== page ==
Amnesty International is concerned that the three men are at imminent risk of arrest under Article 88 of the 1999 Penal Code for “conducting propaganda” against the state. These charges provides for between three and 20 years’ imprisonment. The three men have also faced severe harassment which has intensified after their activities linked to the ecological catastrophe: Father Nam has been subjected to surveillance, death threats, arrests and beatings by security police and individuals in plain clothes; Trang has been targeted through public denunciations in local media, on the radio and on neighborhood loudspeakers; Son has been subjected to surveillance, denounced in local media and now fears for his safety.
Amnesty International urged activists worldwide to write to Vietnamese Prime Minister Nguyen Xuan Phuc, Minister of Public Security To Lam and Deputy Minister cum Minister of Pham Binh Minh to request Vietnam’s government to immediately end the harassment, attacks and threats against Father Nam, Trang and Son and other human rights defenders for their participation in peaceful protests, asking Hanoi to ensure the right to freedom of peaceful assembly in accordance with Vietnam’s obligations under international human rights law.
As many as 260,000 people, including fishermen, in the coastal provinces of Nghe An, Ha Tinh, Quang Binh, Quang Tri, and Thua Thien-Hue have been affected by the deaths of millions of fish in April 2016.
After a two month investigation into the ecological disaster, the government confirmed allegations by the public that a steel plant owned by the Taiwanese Formosa Plastics Group had caused discharges of toxic waste. At the end of June, Formosa publicly apologized and announced that it would provide $500 million in compensation, but those affected have said that this is insufficient reparation for the impact and loss of livelihoods. The 506 complaints made for additional compensation have been rejected by the authorities.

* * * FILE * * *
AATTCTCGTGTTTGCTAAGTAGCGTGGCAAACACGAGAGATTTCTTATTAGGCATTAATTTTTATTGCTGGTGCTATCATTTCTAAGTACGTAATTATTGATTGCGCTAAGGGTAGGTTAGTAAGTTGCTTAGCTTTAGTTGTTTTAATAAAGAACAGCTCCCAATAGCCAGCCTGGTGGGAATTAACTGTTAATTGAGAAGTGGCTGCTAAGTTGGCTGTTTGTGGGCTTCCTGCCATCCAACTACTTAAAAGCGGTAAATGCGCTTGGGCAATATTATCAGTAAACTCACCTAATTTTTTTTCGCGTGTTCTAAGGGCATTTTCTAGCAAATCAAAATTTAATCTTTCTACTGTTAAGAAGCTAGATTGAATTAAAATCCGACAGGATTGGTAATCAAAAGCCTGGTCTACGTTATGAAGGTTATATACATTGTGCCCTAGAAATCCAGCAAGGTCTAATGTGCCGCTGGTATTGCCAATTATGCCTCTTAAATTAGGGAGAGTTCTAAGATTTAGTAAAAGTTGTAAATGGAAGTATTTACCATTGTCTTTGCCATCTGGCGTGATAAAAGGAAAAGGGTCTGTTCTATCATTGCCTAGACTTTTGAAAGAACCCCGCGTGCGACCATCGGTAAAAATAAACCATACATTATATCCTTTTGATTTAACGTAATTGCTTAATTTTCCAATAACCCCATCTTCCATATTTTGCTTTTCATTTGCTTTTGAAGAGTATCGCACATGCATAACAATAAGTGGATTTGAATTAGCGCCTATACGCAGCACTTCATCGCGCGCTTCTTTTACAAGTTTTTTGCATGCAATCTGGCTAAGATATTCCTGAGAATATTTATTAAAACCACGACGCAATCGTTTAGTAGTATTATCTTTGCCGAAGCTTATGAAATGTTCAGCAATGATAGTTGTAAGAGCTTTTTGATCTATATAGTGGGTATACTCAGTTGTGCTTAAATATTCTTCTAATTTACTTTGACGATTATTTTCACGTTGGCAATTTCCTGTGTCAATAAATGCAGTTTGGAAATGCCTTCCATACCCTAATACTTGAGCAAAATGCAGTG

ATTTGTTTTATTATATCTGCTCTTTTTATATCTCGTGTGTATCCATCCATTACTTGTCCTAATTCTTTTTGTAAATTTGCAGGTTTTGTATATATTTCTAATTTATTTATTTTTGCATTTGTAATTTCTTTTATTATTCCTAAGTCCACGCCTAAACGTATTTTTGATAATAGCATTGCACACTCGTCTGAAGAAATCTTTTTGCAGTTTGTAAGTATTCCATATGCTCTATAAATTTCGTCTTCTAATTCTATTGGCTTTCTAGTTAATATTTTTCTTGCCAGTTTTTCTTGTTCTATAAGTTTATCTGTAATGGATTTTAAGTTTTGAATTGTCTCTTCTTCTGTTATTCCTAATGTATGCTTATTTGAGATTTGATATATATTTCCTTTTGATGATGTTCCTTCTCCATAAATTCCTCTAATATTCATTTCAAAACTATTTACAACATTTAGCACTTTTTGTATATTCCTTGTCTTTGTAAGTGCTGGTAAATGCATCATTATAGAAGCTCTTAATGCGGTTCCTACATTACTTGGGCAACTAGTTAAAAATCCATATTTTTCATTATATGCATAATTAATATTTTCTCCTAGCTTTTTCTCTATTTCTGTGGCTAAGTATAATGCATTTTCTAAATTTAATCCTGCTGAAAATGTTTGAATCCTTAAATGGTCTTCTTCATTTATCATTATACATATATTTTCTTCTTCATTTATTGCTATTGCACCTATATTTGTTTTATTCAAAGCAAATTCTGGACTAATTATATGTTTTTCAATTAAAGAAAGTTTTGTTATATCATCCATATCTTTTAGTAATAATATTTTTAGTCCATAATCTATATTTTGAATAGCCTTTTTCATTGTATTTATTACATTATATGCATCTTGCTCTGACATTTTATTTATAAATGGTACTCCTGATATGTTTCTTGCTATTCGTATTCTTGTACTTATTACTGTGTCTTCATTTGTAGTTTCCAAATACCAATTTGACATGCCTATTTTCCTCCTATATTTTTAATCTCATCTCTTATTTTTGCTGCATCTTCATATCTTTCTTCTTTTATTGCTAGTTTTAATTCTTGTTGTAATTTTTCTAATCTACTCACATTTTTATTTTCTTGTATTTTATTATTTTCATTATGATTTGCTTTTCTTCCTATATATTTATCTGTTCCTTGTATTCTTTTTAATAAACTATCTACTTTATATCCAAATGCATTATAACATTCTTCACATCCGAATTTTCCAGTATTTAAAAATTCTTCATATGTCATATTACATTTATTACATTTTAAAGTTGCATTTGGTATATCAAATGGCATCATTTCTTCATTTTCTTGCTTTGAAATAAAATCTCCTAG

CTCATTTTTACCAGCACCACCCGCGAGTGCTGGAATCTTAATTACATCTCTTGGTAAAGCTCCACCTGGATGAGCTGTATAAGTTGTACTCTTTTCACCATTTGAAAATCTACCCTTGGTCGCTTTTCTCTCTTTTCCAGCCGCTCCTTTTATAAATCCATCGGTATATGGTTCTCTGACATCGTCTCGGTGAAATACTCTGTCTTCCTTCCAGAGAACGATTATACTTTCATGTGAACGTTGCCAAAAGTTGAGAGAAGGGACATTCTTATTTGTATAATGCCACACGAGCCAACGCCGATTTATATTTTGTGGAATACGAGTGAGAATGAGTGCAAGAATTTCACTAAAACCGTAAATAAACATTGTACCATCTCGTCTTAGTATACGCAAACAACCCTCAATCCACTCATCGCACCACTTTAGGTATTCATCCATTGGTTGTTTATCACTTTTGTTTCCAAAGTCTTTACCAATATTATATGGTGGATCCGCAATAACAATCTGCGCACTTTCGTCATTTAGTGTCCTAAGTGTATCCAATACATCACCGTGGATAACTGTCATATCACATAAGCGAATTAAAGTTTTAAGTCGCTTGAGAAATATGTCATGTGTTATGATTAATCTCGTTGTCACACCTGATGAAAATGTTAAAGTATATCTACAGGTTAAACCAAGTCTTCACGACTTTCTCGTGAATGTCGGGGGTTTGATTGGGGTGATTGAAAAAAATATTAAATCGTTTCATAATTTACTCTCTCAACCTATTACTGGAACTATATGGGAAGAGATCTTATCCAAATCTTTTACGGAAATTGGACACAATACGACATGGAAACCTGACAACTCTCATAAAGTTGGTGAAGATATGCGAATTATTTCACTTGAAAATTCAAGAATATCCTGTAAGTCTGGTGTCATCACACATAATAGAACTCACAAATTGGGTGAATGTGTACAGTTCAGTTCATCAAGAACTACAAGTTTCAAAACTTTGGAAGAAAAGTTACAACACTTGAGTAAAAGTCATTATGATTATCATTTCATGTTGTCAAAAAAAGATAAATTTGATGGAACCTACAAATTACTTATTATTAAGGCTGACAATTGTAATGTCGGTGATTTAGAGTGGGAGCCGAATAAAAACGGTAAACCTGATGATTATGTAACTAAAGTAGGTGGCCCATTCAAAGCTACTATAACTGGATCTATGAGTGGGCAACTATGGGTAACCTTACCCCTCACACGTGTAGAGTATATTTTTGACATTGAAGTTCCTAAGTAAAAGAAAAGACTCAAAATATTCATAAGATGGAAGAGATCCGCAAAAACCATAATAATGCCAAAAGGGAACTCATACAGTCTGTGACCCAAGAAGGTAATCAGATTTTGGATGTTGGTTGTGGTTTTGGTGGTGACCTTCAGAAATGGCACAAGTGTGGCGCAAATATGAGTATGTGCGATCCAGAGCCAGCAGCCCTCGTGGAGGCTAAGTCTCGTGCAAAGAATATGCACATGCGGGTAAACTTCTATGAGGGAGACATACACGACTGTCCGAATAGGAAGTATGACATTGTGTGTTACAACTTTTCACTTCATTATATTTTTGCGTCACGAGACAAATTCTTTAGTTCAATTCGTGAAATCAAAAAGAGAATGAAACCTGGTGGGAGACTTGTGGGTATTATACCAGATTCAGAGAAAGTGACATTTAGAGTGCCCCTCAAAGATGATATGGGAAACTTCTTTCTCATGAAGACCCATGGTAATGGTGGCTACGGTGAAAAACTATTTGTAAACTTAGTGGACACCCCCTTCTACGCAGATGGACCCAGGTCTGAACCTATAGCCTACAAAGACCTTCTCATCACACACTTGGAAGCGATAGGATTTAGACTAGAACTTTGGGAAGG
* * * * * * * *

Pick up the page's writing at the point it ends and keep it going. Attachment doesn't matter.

The Vietnamese authorities cracked down heavily in response to a series of demonstrations taking place throughout the country in May 2016, organized following the decimation of Viet Nam’s fish stocks. Wide-ranging police measures to prevent and punish participation in demonstrations has resulted in a range of human rights violations including torture and other cruel, inhuman or degrading treatment and punishment, as well as violations of the rights to peaceful assembly and freedom of movement, see Public Statement, Vietnam: Government crackdowns on peaceful demonstrations with range of rights violations, including torture and other ill-treatment, https://www.amnesty.org/en/documents/asa41/4078/2016/en/. Despite these heavy-handed tactics, peaceful protests have continued, but those involved in organizing and submitting additional formal complaints to the authorities are being increasingly targeted with harassment and threats. The harassment includes pressure on families and employers of those targeted, making it difficult for activists to continue.
Vietnam is a state party to the International Covenant on Civil and Political Rights which guarantees the rights to freedom of expression, association and peaceful assembly. However, these rights are severely restricted in law and practice in Vietnam. Vaguely worded articles in the national security section of Vietnam’s 1999 Penal Code are frequently used to criminalize peaceful dissenting views or activities. Those at risk include people advocating for peaceful political change, criticizing government policies, or calling for respect for human rights. Article 88 (Conducting propaganda against the Socialist Republic of Vietnam) is frequently used to detain, prosecute and imprison dissidents for their peaceful activism, including bloggers, labor rights and land rights activists, political activists, religious followers of different churches, human rights defenders and social justice activists, and even song writers.
===== end =====